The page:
Ties to Romero: Cockeysville parishioners reminisce, prepare for Blessed Romero’s canonization

COCKEYSVILLE – A tenth-grader in El Salvador in March of 1980, Edgar Ruano remembers the moment he heard then-Archbishop Oscar Romero had been shot and killed.

“I thought he was untouchable – a lot of people didn’t believe,” said Ruano, a parishioner of St. Joseph in Cockeysville. “Just like you remember 9/11, it’s one of those days. You remember it forever.”

St. Joseph is among the parishes in the Archdiocese of Baltimore with a strong Hispanic presence that have great anticipation of the Oct. 15 canonization of Blessed Oscar Romero, who is to become the first saint from El Salvador.

Edgar Ruano

Ruano said Blessed Romero’s canonization will further spread his story.

“He gave his life to spread Jesus’ message,” said Ruano, after 7 p.m. Spanish Mass at St. Joseph Sept. 15. “You have to have that courage, that fortitude, to do that. It doesn’t come easy, it just doesn’t.”

Ruano recalled attending Divine Providence Elementary School in San Salvador during the late 1970s, and making monthly visits to the hospital of the same name to sing with his youth choir for Masses celebrated by Blessed Romero.

Ruano, around 10 years old at the time, recalled Blessed Romero visiting with him and the other students after Mass.

“He was very approachable,” Ruano said, adding that he was disappointed when then-Archbishop Romero was not able to come to his church for his confirmation a few years later. “I never got to see him again, but he made an impact on my life.”

Ruano grew emotional while talking about Blessed Romero.

“When people ask you, ‘Who do you look up to?’ that’s who I look up to,” Ruano said. “I know he’s a holy man.”

Helman Ar-gueta, a parishioner of St. Joseph for approximately three years, also has a personal connection to Blessed Romero – they both hail from Ciudad Barrios, in the western half of the Central American country.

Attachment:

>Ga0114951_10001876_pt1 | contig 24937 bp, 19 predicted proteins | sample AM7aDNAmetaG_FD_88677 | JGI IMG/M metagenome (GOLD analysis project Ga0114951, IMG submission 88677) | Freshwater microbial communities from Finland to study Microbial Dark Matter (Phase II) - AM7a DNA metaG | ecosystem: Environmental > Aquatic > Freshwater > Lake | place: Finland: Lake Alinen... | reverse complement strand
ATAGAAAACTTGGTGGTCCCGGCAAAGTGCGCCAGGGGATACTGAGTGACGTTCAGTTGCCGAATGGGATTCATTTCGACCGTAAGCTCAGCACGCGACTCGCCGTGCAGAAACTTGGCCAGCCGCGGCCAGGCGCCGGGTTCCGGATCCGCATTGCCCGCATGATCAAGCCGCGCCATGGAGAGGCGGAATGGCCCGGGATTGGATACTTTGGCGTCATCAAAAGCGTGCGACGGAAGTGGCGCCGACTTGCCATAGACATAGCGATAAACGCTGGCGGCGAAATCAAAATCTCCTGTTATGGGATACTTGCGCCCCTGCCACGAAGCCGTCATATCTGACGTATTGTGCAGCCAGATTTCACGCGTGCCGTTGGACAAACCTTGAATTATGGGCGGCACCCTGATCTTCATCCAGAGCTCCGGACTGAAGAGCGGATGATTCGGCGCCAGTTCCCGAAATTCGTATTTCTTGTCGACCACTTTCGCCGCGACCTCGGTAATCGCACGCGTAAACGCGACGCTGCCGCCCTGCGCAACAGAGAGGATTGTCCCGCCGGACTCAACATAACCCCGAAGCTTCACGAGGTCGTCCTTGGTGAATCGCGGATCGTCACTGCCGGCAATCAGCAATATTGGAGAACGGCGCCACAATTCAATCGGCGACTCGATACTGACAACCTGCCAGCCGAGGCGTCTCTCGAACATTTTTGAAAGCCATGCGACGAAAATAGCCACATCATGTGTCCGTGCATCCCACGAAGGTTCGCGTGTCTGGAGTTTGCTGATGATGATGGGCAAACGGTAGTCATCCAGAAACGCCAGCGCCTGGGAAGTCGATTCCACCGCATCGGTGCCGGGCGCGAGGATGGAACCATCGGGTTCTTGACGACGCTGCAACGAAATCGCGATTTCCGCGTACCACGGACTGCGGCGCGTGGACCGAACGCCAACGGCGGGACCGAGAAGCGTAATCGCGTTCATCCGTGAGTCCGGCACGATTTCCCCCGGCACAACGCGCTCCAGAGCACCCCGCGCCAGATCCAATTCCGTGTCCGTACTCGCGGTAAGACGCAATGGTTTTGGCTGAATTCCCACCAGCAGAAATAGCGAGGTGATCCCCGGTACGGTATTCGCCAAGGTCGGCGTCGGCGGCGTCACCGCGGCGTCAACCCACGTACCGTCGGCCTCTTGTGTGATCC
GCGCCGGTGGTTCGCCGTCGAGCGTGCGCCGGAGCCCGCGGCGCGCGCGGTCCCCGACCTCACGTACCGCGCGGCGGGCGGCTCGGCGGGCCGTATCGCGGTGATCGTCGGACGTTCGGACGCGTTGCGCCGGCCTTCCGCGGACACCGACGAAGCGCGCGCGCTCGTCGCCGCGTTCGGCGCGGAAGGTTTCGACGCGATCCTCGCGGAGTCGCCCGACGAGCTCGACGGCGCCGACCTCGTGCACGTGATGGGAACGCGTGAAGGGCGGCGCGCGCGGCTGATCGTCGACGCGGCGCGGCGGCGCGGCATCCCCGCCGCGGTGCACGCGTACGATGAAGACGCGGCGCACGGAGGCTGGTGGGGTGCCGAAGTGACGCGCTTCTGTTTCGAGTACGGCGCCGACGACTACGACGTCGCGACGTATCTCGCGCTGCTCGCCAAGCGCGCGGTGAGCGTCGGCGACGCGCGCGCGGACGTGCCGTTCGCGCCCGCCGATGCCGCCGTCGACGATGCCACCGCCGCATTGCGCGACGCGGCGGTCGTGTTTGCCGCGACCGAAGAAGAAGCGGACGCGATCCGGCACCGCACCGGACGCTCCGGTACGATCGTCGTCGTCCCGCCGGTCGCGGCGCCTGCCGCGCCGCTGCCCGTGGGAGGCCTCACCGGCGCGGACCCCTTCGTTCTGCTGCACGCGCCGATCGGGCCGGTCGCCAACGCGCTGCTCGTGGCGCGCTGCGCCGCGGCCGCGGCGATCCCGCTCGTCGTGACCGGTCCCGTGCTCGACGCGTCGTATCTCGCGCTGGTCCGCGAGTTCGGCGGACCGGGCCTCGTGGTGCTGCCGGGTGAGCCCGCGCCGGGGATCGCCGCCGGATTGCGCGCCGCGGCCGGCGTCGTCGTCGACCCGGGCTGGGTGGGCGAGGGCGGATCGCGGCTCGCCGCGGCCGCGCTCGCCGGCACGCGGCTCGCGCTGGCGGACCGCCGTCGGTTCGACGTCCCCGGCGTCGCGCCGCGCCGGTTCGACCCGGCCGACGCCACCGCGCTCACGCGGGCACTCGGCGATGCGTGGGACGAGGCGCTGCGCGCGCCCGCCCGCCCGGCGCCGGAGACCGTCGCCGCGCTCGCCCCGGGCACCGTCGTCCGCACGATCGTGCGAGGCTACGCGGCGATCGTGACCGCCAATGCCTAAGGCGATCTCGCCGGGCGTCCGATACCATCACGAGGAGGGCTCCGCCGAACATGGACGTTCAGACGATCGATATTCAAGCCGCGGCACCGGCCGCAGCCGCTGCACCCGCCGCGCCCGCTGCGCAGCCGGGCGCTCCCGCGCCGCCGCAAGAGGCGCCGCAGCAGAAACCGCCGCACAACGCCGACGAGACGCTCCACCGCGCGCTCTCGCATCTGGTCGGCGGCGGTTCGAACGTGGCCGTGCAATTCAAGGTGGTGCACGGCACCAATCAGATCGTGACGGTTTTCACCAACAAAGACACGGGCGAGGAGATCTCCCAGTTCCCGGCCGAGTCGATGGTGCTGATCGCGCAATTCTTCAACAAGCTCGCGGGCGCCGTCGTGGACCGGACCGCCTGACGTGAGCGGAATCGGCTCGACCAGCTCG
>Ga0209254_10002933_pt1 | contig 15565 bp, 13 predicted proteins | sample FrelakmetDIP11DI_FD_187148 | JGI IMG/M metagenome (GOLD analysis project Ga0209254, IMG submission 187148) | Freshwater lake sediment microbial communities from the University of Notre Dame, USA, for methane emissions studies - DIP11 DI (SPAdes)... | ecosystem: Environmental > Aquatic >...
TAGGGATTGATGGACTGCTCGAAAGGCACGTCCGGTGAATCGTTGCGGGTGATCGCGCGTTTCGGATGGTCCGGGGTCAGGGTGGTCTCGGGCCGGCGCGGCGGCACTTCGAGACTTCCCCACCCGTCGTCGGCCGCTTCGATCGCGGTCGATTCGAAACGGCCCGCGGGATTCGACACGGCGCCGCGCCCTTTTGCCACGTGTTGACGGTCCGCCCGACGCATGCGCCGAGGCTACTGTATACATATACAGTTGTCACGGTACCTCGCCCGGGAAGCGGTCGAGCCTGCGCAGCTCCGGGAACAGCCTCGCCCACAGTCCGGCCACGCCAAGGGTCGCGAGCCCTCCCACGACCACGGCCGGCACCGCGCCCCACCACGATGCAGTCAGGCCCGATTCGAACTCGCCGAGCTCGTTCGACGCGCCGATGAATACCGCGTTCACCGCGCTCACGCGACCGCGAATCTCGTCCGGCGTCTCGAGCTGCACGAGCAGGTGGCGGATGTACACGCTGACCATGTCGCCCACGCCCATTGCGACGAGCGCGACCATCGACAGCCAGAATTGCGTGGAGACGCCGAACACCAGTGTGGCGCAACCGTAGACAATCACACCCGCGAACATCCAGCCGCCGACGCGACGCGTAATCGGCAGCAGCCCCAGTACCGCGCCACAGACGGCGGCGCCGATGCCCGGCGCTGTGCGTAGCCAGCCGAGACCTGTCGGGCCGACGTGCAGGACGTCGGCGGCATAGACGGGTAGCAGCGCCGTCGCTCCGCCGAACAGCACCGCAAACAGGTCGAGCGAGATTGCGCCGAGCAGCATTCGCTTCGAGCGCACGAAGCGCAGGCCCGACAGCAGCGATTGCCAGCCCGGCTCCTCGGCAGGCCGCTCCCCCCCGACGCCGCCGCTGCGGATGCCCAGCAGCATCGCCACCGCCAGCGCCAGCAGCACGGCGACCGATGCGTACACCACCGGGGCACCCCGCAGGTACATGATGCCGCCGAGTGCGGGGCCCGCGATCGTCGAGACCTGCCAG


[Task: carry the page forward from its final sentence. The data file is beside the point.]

Argueta recalled visiting the cathedral where Archbishop Romero celebrated Mass. Later, Argueta would visit the chapel where, while presiding over a Mass March 24, 1980, Blessed Romero was assassinated.

Helman Argueta

“I am very proud that we are going to have a saint from El Salvador,” Argueta said through the translation of Ruano. “By his dying, he has become the light of this nation.”

Blessed Romero was assassinated after making several public denunciations of violence against civilians in the Central American nation. He had spoken out against injustice toward the poor that led to a conflict that would last 12 years and leave more than 70,000 dead.

He was beatified May 23, 2015, and will be canonized alongside Blessed Paul VI, the pope who named him as the leader of the San Salvador Archdiocese in 1977.

St. Joseph will hold a vigil after the 7 p.m. Spanish Mass Oct. 13 in Blessed Romero’s honor.

 

Catholic News Service contributed to this article.

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Emily Rosenthal

Emily Rosenthal

Emily Rosenthal is a staff writer for the Catholic Review. She is a lifelong resident of Maryland and a parishioner of St. John in Westminster.

A love of learning inspired Emily’s path into the field of journalism. Her desire to continuously grow in her Catholic faith led her to writing for the Review, where she is dedicated to sharing the stories of the Archdiocese of Baltimore.

Emily is a graduate of Delone Catholic High School in McSherrystown, Pa. She holds a bachelor's degree in business communication from Stevenson University and is currently pursuing a master's degree in nonfiction writing from The Johns Hopkins University.